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England In Particular: A celebration of the commonplace, the local, the vernacular and the distinctive. Hardcover – 22 May 2006
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It should be at every curious Englishman's bedside. (Alan Titchmarsh)
This book is a joy. (Monty Don)
A living portrait of England here and now, with all the narrative and mystery of the past attached ... The book is gracefully written, phenomenally knowledgeable, and simply exhilarating, speaking as it does of the extraordinary things that are all around us, if we are only prepared to open our eyes to them. (Fay Weldon)
As vital as it is joyous, and as timely as it is inspired ... It should join Shakespeare and the Bible as a "must have" on any English man or woman's desert island. (Hugh Fearnley-Whittingstall)
An entrancing green alphabet ..."The land is our most elaborate storyboard," say Sue Clifford and Angela King as they demonstrate this truth in seemingly countless small essays, each one a brief masterpiece of combined natural and social history ... this is a book for all English seasons and for every English mile (Ronald Blythe)
This wise and witty and broad-shouldered celebration (it ranges from accents and airfields to wrestling and zigzags) is the triumphant fruition of their work with Common Ground. (Richard Mabey)
A magical celebration of English diversity and a much-needed wake-up call as we sleepwalk further into the dreary global monoculture. (Zac Goldsmith)
Angela King and Sue Clifford have been pursuing this quarry for more than 30 years and it would be difficult to imagine anyone encompassing more of England between two covers. (Adam Nicolson Evening Standard)
This is one of the most handsome books I've come across in a long while. (Paul Kingsnorth Independent)
ENGLAND IN PARTICULAR does everything that the ideal grandmother would, with equal charm and perhaps an even greater depth of accuracy and information. It should become part of every well-organised family. (Clive Aslet)
A magnificent, unique and ground-breaking book about English local distinctiveness, that will appeal to devotees of Simon Jenkins and Flora Britannica.
'It should be at every curious Englishman's bedside.' - Alan Titchmarsh
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Everything, then, about this book is lovely - from the erudition and quality of the writing and the clarity of the printed impression, all the way through to the binding and texture of the paper. It's the sort of wonderful creation that reminds us how traditional books not only deserve to persist in this modern digital age of ours, but flourish; and if I had to sum it up in one word (and one word only), it would be this:
Each entry has several hundred words written in a straightforward style that is a pleasure to read. There is a slight downside though because all the entries end with 'See also' followed by a few related subjects. A trap for the unwary because you'll end up, like I did, meandering through these taking in all kinds of fascinating odds and ends and suddenly another hour has gone.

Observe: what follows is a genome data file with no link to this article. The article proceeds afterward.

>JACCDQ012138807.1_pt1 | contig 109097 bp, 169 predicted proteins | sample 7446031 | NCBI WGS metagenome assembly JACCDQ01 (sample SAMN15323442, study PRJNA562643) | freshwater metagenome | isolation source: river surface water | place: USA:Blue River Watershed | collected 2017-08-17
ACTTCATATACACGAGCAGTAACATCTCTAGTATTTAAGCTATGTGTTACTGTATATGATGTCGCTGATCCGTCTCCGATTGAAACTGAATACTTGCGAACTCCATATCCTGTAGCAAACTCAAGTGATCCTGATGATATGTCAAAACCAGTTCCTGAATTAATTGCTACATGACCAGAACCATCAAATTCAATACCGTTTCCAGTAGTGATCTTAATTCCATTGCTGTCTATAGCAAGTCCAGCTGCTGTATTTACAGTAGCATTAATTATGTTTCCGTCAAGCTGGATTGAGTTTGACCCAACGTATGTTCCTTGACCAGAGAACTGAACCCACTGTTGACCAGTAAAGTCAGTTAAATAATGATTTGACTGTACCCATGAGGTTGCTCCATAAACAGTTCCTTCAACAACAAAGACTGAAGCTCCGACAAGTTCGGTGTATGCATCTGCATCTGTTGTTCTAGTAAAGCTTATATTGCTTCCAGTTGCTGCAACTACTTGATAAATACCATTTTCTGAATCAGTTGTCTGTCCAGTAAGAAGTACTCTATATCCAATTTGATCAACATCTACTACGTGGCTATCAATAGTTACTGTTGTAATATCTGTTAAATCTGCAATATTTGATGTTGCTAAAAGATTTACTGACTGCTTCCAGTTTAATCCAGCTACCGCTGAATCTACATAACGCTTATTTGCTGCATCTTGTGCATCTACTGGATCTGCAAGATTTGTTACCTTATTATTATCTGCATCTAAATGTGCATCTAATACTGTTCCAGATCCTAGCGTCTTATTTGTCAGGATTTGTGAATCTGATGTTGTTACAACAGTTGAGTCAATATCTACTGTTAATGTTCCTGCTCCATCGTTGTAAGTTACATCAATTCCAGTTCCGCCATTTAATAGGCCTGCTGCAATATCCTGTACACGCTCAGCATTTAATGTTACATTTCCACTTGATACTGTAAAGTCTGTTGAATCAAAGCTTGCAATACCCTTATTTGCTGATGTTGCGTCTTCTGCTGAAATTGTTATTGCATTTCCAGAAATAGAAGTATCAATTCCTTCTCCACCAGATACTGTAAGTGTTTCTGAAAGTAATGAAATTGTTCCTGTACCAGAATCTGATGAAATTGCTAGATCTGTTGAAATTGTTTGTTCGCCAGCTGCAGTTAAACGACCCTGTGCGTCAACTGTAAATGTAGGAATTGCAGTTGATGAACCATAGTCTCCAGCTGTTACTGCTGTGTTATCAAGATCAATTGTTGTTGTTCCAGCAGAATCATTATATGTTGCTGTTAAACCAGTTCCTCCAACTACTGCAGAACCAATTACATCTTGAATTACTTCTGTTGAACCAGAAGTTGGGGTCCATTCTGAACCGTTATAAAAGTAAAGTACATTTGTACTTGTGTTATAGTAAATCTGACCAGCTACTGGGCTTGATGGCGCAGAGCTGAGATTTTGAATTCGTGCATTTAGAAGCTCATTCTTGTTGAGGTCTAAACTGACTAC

The authors have wisely avoided using photos with the text. Instead the work of several illustrators has been used to liven up the pages. From David Gentleman's pen and ink and Clifford Harper's woodcut style to the simple, deft line and wash technique of James Sillavan, the hundreds of pictures give just the right feel to the pages.
The Contents list all the entries but nicely there is huge Index, amazingly twenty-seven pages long and a very full bibliography for each entry (I mentioned Manhole covers above: five books are listed).
None of the entries deal with anything so vulgar as commerce but if you are curious about how Bovril, Marks & Spencer, British Rail and plenty of others have contributed to the English character have a look at two books by Peter Ashley: Unmitigated England: A Country Lost and Found and More From Unmitigated England or English Difference, The. All three books are strongly visual and throw up all the quirky and enduring traits of the English.
I have a few caveats. There is, of course, some unevenness as one would expect in a compendium of this nature - there is a perceptible slant towards public art projects funded by the Common Ground charity to which the authors belong, which will date it in a few years - and some frustration in the amputated nature of coverage of issues straddling a border, inevitable in a work dealing with England rather than Great Britain. (Treatment of the sea-mist of the east coast really needs to mention dialect names from north of the border as well, for instance, just as discussion of estuaries is a little strange when three of the largest - Severn, Solway and Dee - are only half in England.) Some clearly important subjects, too, such as parish churches or railways, are clearly too large to discuss in the necessary detail in a one volume encyclopedia of this nature, but are still represented - presumably for completeness' sake - in an inevitably frustrating and superficial fashion. These, however, are minor niggles. Plunge in and immerse yourself in a world of Accrington Bloods and Hooden Horses.
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